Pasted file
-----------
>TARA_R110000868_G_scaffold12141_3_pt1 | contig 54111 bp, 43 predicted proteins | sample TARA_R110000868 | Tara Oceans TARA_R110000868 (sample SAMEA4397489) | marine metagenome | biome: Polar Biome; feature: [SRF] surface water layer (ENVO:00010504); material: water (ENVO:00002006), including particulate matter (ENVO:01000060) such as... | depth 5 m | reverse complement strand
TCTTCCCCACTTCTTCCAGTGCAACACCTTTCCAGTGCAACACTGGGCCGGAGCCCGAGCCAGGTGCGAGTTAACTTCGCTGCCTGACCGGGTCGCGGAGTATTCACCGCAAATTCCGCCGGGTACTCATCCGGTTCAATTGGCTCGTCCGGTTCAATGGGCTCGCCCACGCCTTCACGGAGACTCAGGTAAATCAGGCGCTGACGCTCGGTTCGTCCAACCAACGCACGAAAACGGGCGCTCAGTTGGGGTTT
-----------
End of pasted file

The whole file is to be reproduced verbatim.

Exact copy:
>TARA_R110000868_G_scaffold12141_3_pt1 | contig 54111 bp, 43 predicted proteins | sample TARA_R110000868 | Tara Oceans TARA_R110000868 (sample SAMEA4397489) | marine metagenome | biome: Polar Biome; feature: [SRF] surface water layer (ENVO:00010504); material: water (ENVO:00002006), including particulate matter (ENVO:01000060) such as... | depth 5 m | reverse complement strand
TCTTCCCCACTTCTTCCAGTGCAACACCTTTCCAGTGCAACACTGGGCCGGAGCCCGAGCCAGGTGCGAGTTAACTTCGCTGCCTGACCGGGTCGCGGAGTATTCACCGCAAATTCCGCCGGGTACTCATCCGGTTCAATTGGCTCGTCCGGTTCAATGGGCTCGCCCACGCCTTCACGGAGACTCAGGTAAATCAGGCGCTGACGCTCGGTTCGTCCAACCAACGCACGAAAACGGGCGCTCAGTTGGGGTTT